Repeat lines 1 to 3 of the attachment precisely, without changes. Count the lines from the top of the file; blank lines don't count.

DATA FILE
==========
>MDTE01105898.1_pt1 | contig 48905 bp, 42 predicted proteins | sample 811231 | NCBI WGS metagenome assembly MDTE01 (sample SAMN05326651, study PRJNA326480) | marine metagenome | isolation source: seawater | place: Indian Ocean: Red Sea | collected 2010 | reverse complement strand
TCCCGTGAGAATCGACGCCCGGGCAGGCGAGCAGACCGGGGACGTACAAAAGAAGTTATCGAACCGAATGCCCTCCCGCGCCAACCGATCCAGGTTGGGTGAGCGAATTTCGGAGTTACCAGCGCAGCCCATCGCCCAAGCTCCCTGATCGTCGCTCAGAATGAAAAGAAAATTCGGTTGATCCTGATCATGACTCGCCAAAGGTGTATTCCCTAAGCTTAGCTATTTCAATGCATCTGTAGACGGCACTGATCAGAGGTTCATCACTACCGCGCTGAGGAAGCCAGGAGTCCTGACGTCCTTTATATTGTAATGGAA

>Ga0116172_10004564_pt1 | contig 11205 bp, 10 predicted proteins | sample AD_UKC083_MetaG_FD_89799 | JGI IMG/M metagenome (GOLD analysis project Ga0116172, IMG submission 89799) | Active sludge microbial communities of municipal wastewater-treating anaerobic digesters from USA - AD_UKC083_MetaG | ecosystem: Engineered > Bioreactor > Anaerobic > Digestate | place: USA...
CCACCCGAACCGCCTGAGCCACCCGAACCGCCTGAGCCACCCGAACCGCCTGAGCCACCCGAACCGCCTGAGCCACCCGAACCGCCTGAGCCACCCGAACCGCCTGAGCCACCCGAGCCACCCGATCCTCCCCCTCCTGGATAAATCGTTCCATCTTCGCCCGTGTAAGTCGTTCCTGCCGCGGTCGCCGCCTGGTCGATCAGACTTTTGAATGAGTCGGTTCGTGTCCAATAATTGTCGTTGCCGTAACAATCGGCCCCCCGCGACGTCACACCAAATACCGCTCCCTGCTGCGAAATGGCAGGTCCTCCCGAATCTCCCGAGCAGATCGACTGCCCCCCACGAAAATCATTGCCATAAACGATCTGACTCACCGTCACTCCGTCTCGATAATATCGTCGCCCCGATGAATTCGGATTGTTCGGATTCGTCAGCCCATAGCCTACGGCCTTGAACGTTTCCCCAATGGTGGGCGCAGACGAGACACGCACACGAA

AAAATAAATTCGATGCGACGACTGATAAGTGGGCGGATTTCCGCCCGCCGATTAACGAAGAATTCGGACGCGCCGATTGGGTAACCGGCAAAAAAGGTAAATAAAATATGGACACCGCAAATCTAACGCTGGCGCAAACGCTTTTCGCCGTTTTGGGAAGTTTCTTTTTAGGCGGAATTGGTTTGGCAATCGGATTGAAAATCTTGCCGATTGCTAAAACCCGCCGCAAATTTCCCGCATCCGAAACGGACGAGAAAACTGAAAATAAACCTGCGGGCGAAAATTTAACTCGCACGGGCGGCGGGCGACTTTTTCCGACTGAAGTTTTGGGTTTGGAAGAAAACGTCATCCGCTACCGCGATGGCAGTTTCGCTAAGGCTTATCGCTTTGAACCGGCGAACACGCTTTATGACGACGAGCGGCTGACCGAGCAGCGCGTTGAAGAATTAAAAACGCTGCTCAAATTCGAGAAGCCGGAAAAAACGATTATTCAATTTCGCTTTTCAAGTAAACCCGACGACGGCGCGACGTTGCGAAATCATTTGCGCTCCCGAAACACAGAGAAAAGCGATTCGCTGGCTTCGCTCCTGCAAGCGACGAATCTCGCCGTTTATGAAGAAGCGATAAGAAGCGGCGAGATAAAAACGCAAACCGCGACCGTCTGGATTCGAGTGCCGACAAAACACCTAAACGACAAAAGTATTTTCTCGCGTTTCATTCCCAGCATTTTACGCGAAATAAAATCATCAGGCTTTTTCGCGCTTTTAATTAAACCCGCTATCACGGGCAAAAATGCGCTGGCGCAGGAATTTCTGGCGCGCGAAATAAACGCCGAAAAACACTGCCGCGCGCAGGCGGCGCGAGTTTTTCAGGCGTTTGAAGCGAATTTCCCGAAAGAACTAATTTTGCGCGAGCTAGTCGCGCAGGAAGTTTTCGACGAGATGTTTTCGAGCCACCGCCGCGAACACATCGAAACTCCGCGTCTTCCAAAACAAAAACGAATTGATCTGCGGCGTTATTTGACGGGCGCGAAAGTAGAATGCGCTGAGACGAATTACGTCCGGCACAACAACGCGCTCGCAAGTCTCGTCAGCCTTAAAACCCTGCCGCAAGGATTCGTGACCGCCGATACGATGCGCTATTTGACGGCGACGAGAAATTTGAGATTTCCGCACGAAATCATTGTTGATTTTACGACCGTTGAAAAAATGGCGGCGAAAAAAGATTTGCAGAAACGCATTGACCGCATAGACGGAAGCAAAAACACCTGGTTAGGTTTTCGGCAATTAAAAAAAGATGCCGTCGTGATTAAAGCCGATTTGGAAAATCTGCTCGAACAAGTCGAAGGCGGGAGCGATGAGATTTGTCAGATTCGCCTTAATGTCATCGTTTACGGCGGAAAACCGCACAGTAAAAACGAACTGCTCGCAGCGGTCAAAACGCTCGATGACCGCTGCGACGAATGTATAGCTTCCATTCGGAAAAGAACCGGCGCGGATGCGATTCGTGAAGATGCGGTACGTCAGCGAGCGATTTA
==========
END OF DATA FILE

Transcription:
>MDTE01105898.1_pt1 | contig 48905 bp, 42 predicted proteins | sample 811231 | NCBI WGS metagenome assembly MDTE01 (sample SAMN05326651, study PRJNA326480) | marine metagenome | isolation source: seawater | place: Indian Ocean: Red Sea | collected 2010 | reverse complement strand
TCCCGTGAGAATCGACGCCCGGGCAGGCGAGCAGACCGGGGACGTACAAAAGAAGTTATCGAACCGAATGCCCTCCCGCGCCAACCGATCCAGGTTGGGTGAGCGAATTTCGGAGTTACCAGCGCAGCCCATCGCCCAAGCTCCCTGATCGTCGCTCAGAATGAAAAGAAAATTCGGTTGATCCTGATCATGACTCGCCAAAGGTGTATTCCCTAAGCTTAGCTATTTCAATGCATCTGTAGACGGCACTGATCAGAGGTTCATCACTACCGCGCTGAGGAAGCCAGGAGTCCTGACGTCCTTTATATTGTAATGGAA

>Ga0116172_10004564_pt1 | contig 11205 bp, 10 predicted proteins | sample AD_UKC083_MetaG_FD_89799 | JGI IMG/M metagenome (GOLD analysis project Ga0116172, IMG submission 89799) | Active sludge microbial communities of municipal wastewater-treating anaerobic digesters from USA - AD_UKC083_MetaG | ecosystem: Engineered > Bioreactor > Anaerobic > Digestate | place: USA...